Professional money launderers have accountants in their scopes

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HMRC explains how to avoid being used in a PML’s schemes.

When we talk about crime, and the harm it causes to communities and individuals, money laundering is rarely more than an afterthought. It shouldn’t be; money laundering is key to organised crime. Without the ability to wash dirty money, criminals would struggle to further their operations and hide their assets. Money laundering underpins and enables organised crime.

What are professional money launderers?

Professional Money Launderers – or PMLs – are people who, for a fee, provide services to organised crime groups (OCGs) by laundering the proceeds of their crimes. They launder for multiple OCGs and don’t concern themselves with how the proceeds were generated.  In other words, they’ll just as happily launder for drug traffickers or human traffickers as they will for tax fraudsters.

PMLs operate globally. They facilitate the movement of dirty money through multiple jurisdictions and are often based in countries where they (wrongly) think they are out of reach of UK Law Enforcement. We also know they use multiple methods and schemes to hide the true source of funds. This includes using the expertise, skills, influence or access of others.

Their impact on the accountancy sector

People working in regulated sectors, such as accountants, are of great interest to PMLs. By exploiting regulated and professional businesses or individuals, PMLs can increase the veneer of legitimacy for their laundering techniques. They try to hide in plain sight and hope the system isn’t dynamic enough to catch them.

Through HMRC’s criminal investigations, we have identified several ways in which accountancy professionals can be used in money laundering schemes. For example, PMLs might utilise trust and company formation services to conceal the ownership of criminal assets and/or facilitate the movement of illicit funds through secrecy jurisdictions.

They may use criminally complicit professionals to falsify accounting through false bookkeeping or to create false documents to facilitate trade-based money laundering. For those individuals, in addition to using all the tools HMRC has to disrupt their activities, we are working with supervisors to share insight, intelligence and leverage other capabilities to make professional life for these complicit individuals extremely difficult.

However, we suspect that many accountancy professionals used by PMLs will likely be unaware of their role in facilitating multimillion pound money laundering schemes. In such circumstances, we don’t try to make life difficult for them. Instead, we want to focus on education, building understanding and helping professionals spot PML exploitation and take the necessary next steps.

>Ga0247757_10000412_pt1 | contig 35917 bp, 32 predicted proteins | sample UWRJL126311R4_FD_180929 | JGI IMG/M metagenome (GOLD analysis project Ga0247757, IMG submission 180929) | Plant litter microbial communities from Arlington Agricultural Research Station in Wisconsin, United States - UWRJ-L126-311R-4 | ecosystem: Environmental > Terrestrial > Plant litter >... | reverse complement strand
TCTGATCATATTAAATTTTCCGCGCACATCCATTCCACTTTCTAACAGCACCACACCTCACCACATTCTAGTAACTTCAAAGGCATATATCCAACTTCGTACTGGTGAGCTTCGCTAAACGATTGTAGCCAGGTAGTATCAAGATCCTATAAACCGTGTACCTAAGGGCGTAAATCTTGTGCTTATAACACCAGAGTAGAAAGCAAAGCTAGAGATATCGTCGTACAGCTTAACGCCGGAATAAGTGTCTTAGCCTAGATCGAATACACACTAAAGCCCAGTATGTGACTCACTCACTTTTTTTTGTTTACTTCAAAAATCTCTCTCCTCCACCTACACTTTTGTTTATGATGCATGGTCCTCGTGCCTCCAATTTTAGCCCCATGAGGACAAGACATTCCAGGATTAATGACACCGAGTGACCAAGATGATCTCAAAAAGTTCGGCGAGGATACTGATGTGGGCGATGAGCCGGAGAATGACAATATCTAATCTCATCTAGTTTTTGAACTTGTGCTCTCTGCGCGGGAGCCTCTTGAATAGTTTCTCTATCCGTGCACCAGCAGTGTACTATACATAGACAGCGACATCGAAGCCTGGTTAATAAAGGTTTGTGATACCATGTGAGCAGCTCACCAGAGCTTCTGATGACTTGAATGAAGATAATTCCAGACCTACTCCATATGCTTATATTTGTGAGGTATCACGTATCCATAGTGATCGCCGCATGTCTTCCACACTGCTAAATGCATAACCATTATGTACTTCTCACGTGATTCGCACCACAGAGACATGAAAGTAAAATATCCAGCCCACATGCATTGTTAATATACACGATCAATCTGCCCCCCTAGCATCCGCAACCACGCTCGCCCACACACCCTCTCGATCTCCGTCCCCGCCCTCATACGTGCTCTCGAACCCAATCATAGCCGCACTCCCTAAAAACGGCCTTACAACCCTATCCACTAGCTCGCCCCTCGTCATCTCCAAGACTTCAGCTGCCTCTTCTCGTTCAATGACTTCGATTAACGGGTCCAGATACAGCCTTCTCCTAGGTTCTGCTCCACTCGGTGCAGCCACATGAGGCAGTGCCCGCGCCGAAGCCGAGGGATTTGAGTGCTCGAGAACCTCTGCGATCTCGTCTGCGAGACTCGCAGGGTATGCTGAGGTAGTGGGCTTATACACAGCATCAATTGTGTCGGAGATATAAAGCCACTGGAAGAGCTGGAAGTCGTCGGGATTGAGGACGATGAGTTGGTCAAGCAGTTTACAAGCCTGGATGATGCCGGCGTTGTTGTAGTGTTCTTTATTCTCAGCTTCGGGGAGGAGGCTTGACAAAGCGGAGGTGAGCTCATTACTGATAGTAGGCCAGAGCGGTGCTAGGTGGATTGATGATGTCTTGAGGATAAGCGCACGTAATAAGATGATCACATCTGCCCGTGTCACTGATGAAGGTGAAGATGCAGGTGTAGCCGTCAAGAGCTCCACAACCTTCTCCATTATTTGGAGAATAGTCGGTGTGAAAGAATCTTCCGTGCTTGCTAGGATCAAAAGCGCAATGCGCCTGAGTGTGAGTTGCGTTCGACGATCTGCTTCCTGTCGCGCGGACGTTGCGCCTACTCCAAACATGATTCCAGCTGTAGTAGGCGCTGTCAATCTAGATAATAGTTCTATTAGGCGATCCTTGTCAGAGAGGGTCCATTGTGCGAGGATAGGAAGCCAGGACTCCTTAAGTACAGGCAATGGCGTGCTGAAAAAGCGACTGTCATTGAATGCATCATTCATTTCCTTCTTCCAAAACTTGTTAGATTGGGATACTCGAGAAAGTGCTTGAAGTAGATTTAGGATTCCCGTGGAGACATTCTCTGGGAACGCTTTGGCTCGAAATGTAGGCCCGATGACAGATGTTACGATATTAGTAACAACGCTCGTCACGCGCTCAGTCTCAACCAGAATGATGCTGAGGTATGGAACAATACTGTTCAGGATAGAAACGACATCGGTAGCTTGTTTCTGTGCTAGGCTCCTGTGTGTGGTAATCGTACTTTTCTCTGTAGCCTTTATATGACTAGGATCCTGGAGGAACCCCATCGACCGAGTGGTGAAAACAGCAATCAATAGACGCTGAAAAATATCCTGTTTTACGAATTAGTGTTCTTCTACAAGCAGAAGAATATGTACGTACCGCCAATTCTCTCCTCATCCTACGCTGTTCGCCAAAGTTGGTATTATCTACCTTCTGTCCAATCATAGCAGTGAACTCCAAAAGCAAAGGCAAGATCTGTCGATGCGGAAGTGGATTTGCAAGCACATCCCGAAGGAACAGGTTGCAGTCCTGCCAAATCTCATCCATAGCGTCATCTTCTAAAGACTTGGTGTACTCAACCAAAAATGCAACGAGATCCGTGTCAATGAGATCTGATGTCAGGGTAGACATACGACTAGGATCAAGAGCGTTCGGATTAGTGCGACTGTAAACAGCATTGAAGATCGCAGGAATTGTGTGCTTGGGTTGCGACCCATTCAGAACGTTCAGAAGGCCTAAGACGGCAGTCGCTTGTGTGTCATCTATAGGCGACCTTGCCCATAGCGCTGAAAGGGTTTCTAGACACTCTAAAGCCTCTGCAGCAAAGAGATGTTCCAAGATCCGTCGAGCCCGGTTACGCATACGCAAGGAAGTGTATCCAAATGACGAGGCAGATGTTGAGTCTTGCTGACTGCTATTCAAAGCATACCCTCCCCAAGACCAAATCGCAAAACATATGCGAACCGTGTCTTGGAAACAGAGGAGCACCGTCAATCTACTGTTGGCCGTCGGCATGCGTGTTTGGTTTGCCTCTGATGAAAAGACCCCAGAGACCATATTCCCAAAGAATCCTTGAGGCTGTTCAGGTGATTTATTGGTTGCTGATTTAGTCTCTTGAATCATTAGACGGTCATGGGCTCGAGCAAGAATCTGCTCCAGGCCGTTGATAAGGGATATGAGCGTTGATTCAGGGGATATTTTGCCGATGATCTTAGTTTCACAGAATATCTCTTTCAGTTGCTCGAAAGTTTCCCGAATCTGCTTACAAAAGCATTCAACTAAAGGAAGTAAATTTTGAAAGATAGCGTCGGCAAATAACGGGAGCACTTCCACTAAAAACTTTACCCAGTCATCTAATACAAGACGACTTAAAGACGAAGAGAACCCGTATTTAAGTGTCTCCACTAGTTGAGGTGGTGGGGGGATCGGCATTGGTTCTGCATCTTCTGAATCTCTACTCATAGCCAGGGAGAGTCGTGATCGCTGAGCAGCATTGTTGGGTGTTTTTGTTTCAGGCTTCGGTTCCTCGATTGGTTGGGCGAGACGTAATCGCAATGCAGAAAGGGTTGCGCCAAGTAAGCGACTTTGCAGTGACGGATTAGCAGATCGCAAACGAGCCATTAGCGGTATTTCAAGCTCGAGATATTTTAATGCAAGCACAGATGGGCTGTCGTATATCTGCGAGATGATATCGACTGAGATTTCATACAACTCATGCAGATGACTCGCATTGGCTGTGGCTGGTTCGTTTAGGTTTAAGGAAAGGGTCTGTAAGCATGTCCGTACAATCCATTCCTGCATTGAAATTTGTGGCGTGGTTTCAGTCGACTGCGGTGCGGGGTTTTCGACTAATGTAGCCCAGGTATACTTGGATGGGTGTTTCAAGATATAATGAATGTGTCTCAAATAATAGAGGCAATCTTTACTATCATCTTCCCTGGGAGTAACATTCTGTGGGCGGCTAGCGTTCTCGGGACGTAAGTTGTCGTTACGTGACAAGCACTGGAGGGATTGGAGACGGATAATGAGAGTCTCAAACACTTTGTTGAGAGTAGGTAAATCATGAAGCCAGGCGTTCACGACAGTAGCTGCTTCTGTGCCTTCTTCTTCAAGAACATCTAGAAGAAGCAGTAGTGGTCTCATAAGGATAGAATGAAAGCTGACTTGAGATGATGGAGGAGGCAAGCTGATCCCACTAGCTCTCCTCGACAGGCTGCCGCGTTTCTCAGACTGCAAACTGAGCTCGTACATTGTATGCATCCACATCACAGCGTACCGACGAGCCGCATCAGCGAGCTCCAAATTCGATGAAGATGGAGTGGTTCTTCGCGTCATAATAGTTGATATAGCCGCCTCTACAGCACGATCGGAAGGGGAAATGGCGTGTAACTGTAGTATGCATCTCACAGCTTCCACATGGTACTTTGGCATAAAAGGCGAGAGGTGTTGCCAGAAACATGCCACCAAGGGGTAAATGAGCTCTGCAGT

How the accountancy sector can help the fight against money laundering

The more we know about PMLs, the better we can respond. The submission of Suspicious Activity Reports (SARs) is key to this. These reports are of significant value to HMRC, including in ways that are not immediately apparent. For example, we use all non-sensitive – that is, TF-focused – SARs as part of our routine risking processes, including our ongoing intelligence development against identified PMLs. 

We are reaching out right across the regulated sector to reinforce the value of SAR reporting to help us build our understanding of PML networks.  If you’d like more information about SARs and how to submit a high-quality SAR, visit the NCA’s SAR webpage.

But we also want to listen to the experiences of the accountancy sector more generally and hear the thoughts and views of accountancy professionals themselves. Apart from SARs, are there other opportunities for the public and private sector to work together to tackle PMLs? Is there an opportunity to better use technology? Where should we focus our educational efforts, and can we do so jointly? We’d be really interested to hear your thoughts.

If you want to learn more about PMLs, sign up for HMRC’s webinar, which will be an opportunity to hear about the methodologies we’ve currently identified, how PMLs operate and what we are doing to disrupt them. There will also be a chance to discuss the role of the accountancy sector.

HMRC is the UK’s tax, payments and customs authority.

AAT Comment offers news and opinion on the world of business and finance from the Association of Accounting Technicians.

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